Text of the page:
Ford Motor earned $1.9 billion from April to June, up from $667 million a year earlier, the company said on Thursday. Robust sales of gasoline-powered trucks and sport-utility vehicles more than offset a substantial loss on electric models.
The automaker reported revenue of $45 billion, up 12 percent from a year earlier, and said it had sold 1.1 million vehicles around the world, an 8 percent increase.
Ford said it had lost $1.1 billion before interest and taxes on its electric vehicle business in the quarter, more than twice as much as it lost a year earlier. Competition in that segment has intensified recently, and the company has had to cut prices on its electric F-150 Lightning pickup truck and Mustang Mach-E crossover.
Ford now expects to lose $4.5 billion before interest and taxes on battery-powered cars and trucks in 2023, it said on Thursday, up from an earlier forecast of a $3 billion loss.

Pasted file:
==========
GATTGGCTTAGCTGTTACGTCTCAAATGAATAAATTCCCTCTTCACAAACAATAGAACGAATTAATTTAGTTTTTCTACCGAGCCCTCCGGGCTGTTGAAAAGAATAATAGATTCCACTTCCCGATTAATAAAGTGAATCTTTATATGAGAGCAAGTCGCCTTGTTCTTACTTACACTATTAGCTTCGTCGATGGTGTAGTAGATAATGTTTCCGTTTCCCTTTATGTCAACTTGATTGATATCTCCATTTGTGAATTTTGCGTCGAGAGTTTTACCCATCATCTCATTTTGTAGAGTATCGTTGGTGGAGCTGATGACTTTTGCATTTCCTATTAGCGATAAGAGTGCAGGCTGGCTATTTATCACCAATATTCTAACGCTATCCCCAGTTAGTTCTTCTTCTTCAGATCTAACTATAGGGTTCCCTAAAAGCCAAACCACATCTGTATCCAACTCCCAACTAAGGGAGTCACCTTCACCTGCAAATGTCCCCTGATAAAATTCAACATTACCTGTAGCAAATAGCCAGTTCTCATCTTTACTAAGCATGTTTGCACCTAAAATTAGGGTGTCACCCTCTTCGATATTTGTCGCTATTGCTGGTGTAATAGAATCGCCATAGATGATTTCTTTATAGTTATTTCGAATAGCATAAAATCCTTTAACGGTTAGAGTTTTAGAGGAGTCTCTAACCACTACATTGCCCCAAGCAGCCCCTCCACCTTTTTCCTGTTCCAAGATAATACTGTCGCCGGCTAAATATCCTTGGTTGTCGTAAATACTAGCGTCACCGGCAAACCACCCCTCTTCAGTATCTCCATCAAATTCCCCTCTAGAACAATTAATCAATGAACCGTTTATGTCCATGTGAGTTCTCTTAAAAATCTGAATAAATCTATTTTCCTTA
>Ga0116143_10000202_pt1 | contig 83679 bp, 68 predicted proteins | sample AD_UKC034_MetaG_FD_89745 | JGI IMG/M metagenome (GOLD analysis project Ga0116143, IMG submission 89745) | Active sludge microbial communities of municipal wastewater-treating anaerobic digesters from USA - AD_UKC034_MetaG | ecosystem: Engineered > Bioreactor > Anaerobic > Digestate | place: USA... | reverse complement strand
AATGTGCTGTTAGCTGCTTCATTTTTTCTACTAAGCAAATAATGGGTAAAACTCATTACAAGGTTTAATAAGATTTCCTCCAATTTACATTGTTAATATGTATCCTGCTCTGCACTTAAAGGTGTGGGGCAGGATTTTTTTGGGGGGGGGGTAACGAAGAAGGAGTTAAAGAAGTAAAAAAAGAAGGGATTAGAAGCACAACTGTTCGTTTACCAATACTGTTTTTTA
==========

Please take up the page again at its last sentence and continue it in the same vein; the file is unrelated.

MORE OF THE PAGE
“While the shift to E.V.s is unquestionably underway, the last few weeks have shown us the adoption by early, majority customers will be a little slower than expected,” Ford’s chief financial officer, John Lawler, said in a conference call.
The company’s electric vehicle business was hurt by the general decline in prices and Ford’s inability to increase production as quickly as it had hoped, Mr. Lawler said.
He said Ford was slowing its rollout of electric vehicles somewhat. The company now expects to be able to make 600,000 such cars and trucks a year by the end of 2024. It had previously aimed to reach that rate by the end of this year.
Losses in electric cars were more than offset by the money Ford made selling combustion engine vehicles. The division that specializes in gasoline and hybrid vehicles for the consumer market earned $2.3 billion before interest and taxes in the second quarter on gasoline vehicles, and the Ford unit that focuses on commercial customers reported a profit of $2.4 billion.
Overall, Ford expects to report a profit of $11 billion to $12 billion in 2023 before taking into account interest, taxes and certain other expenses, it said. That is up from an earlier forecast of $9 billion to $11 billion.
Ford’s stock was up about 1 percent in extended trading on Thursday after the company reported its second-quarter results.